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Ben Hillesheim

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     Wandering through a museum gallery can be a powerful experience. Walking under towering sauropod dinosaurs and peering through glass display cases at miniscule but immaculately detailed fossil fishes, one cannot help but catch glimpses of the prehistoric past. Exploring a museum collections room can be a similar experience. Drawers upon drawers of fossil material line aisles upon aisles of cabinets, all meticulously sorted and labelled. It is easy to think that the whole story of life on this planet resides within that building. While it is tempting to think that plants, animals, and fossils housed in a museum collection or on display represent a perfect sampling of “everything there” and present a one-to-one picture of what that time and place were really like, this is rarely the case. There are many reasons the fossil record is not a complete picture of ancient life, from animals not fossilizing to fossils being destroyed long before the first humans walked the Earth. It is perhaps then most frustrating when it is our own unconscious biases and foibles that distort our view of prehistory. A recent study in Palaeontologia Electronica uses the Cambrian Spence Shale Lagerstätte as a case study to dig into human-derived biases and how big of an impact they have on the way we study prehistoric life.

     Anthropogenic biases can be introduced at any point in a specimen’s life. The current study breaks down anthropogenic biases into five categories: field biases, preparation biases, curation and acquisition biases, publication biases, and digitization biases. Human decisions in the field can determine which specimens are collected for study and which are not. Preparation techniques can remove the matrix encasing a fossil, but they can also leave behind traces of their own. Differing levels of expertise by curators of certain fossils groups can lead to those groups being better labelled and organized than others, while differing research interests can lead to an uneven number of publications on different fossil groups. Finally, on the great digital research frontier – i.e. digitization platforms like the Paleobiology Database and iDigBio – information on fossils is only as good as the source (museum records in the case of iDigBio and user-input for the Palaeobiology Database). Additionally, digital platforms can fall victim to typos and need to be regularly updated to keep in line with the latest taxonomy. Specimens and collections can be used in ways other than how they were originally intended. Consequentially, it is important to recognize biases in these collections.figure 1Figure 1. Anthropogenic biases are broken into five categories: field bias, acquisition and curation bias, preparation bias, study and publication bias, and digitization and database bias.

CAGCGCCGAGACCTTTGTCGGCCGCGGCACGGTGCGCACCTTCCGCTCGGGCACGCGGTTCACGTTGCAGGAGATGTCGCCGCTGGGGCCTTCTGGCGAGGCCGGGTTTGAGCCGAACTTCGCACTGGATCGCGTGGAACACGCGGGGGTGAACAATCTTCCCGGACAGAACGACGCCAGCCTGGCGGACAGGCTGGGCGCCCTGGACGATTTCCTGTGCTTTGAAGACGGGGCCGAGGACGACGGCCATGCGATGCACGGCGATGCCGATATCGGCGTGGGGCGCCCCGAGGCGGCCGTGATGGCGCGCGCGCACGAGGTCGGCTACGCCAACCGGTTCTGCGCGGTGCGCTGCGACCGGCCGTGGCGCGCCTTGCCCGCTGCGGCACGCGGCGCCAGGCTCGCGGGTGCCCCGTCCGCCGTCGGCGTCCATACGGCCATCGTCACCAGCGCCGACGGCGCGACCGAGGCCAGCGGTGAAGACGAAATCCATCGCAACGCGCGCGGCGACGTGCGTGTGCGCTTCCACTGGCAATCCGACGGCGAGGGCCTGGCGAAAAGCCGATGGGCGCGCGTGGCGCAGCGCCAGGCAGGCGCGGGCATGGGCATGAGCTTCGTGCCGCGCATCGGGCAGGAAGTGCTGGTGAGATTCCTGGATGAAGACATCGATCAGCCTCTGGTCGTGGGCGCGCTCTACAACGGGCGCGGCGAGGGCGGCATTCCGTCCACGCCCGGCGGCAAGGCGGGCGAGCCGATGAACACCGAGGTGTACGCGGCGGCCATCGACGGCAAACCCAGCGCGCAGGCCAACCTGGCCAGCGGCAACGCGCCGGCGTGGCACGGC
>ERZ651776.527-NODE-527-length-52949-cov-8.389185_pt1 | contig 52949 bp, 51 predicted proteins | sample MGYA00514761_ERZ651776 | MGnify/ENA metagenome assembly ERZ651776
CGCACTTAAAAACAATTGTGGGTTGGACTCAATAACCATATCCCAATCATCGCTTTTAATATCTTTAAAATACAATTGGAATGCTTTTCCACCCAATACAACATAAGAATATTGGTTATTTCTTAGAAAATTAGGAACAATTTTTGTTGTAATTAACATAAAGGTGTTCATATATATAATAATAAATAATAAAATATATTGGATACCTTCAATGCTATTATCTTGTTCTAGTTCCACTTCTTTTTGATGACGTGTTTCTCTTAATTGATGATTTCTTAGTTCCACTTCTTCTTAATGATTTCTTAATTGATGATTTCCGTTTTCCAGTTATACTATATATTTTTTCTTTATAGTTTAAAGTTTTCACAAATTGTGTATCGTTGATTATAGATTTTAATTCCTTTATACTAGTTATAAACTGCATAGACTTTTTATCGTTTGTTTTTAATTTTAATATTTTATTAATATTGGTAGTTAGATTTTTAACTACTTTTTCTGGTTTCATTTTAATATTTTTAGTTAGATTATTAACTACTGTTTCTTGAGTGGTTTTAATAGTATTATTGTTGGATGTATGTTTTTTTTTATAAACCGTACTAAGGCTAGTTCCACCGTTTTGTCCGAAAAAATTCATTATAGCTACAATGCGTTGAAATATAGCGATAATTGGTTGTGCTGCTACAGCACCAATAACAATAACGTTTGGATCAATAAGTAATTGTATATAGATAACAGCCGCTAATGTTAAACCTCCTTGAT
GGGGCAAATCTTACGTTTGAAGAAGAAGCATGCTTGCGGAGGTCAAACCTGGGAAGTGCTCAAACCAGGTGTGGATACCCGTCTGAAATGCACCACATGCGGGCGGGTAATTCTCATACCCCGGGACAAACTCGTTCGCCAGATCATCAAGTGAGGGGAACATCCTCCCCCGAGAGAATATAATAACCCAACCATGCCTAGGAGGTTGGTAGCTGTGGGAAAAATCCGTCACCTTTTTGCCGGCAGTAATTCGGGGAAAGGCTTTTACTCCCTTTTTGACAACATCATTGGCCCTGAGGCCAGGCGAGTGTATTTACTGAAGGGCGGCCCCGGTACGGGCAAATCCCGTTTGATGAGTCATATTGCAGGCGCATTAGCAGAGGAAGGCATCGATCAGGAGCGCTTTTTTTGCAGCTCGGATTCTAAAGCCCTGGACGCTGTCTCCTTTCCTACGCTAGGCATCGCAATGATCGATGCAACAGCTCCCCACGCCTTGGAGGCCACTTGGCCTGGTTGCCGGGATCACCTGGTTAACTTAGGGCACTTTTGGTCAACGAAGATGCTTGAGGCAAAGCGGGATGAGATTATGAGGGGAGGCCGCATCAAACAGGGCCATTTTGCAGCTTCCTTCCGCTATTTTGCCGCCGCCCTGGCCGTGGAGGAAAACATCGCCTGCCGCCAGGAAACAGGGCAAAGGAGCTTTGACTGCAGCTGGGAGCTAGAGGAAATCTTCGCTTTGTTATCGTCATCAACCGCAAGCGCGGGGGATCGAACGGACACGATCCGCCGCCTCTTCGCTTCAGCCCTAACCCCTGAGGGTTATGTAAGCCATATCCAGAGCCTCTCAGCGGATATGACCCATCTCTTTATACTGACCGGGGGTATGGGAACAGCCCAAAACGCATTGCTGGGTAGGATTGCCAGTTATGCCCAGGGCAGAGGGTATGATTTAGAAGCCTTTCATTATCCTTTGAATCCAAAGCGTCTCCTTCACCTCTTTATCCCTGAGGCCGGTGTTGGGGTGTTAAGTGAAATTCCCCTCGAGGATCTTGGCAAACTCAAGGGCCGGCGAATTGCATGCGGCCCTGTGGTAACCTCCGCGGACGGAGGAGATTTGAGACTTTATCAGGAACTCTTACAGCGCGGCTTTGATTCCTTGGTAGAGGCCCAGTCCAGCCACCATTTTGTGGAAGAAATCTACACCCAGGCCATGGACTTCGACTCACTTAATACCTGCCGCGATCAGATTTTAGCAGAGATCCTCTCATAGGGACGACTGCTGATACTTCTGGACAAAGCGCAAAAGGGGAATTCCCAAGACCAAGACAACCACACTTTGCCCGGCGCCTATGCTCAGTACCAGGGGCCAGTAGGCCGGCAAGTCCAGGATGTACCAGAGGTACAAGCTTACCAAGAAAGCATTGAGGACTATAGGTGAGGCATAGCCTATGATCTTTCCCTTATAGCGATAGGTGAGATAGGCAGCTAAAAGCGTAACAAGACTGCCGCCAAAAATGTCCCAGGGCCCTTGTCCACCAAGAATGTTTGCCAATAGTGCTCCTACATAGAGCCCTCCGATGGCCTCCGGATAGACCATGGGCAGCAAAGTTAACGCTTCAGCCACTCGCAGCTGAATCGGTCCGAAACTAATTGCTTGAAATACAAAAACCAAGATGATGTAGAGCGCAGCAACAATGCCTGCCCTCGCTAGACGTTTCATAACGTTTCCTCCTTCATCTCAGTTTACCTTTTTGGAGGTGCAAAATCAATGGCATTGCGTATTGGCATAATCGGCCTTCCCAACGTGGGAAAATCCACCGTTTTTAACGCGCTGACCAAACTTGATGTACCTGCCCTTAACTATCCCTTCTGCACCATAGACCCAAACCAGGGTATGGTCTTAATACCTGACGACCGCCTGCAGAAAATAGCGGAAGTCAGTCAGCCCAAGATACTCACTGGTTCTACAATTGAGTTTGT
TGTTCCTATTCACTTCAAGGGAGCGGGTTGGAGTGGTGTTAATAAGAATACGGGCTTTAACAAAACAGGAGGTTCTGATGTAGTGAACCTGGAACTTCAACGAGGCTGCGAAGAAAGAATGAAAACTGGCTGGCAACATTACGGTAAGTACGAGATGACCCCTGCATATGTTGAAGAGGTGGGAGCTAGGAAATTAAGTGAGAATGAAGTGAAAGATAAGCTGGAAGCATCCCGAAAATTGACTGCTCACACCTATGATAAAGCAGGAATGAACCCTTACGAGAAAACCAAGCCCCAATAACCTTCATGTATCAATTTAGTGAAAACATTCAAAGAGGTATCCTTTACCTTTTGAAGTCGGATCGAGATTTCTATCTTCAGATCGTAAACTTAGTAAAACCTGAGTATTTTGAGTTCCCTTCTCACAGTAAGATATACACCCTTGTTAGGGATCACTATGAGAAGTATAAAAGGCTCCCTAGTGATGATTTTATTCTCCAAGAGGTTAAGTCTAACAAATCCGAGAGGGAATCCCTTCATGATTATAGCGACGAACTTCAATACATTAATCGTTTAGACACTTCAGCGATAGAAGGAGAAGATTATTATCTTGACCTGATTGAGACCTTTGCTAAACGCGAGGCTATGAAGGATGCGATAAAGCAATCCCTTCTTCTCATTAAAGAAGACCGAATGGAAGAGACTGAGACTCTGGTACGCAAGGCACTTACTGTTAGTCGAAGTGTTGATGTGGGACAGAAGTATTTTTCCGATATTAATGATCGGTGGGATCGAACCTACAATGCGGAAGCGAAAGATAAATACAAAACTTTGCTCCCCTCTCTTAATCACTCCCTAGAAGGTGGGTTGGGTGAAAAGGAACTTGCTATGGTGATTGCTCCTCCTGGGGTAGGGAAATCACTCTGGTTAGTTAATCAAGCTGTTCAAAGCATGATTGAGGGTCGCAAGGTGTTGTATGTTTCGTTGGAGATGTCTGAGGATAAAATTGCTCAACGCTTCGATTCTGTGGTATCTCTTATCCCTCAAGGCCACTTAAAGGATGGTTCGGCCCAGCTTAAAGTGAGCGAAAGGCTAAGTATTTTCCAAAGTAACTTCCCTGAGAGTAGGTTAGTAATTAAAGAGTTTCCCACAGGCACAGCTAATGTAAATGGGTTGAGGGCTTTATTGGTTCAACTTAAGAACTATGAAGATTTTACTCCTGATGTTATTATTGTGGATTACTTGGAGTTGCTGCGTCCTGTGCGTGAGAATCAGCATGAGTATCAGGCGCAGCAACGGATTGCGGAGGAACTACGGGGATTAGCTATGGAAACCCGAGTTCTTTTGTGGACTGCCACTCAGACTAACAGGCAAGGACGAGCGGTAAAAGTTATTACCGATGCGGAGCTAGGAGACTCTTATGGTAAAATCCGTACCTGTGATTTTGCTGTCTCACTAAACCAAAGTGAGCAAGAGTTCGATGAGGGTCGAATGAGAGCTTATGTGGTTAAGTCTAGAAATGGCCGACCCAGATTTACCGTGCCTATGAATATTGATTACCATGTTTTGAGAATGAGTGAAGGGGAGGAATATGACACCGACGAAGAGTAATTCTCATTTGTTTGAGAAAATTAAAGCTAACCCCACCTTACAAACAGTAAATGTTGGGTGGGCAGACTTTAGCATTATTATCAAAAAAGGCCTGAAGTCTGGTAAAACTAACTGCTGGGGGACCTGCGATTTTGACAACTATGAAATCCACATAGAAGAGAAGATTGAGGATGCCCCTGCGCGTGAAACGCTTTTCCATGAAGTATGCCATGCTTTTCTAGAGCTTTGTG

To examine the role of anthropogenic biases in natural history collections, the team at the University of Kansas used the Spence Shale Collection, housed at the University, as a case study. The Spence Shale is a Cambrian age site from Idaho which features a wide assortment of early hard and soft-bodied animal remains. Creatures such as trilobites and brachiopods are common. To understand how significant a role human-introduced biases have played in the collection, curation, and use of the collection, the researchers interviewed past collectors, curators, and others associated with the collection as well as looking for patterns in past publication.

     First, the KU team reviewed the history of collection at the Spence Shale site. Through interviewing current and past collectors, the team of researchers found that rather than being a generalized sample of all fossil groups at the site, collecting proceeded according to what was easiest to collect (surface fossils) or most easily accessible. More complete fossils were also preferred over less complete ones, and common species were not collected once a good handful had already been retrieved.

     Preparation bias also affected the Spence Shale collection. In this case, it was found that an older technique for splitting rock to reveal flat- (or mostly flat) bodied animals inside broke off thin and fragile spines used to identify some trilobite species. Fortunately, the museum kept the original rocks in which these trilobites were found, so these spines can theoretically be re-attached.

     The KU team found that the history of publication of the Spence Shale gave the reader a distorted view of the animals present in the formation. Some animals, like soft-bodied arthropods, were published on far more frequently than others, like humble brachiopods. More study of a particular organismal group also tends to mean more species in that group are identified as individual species rather than nameless specimens in a broader group. Here the mismatch between the well-studied arthropods and the poorly studied brachiopods is particularly egregious. Despite representing only 2.06% of all specimens collected from the Spence Shale, soft-bodied arthropods account for 21% of named genera from the formation.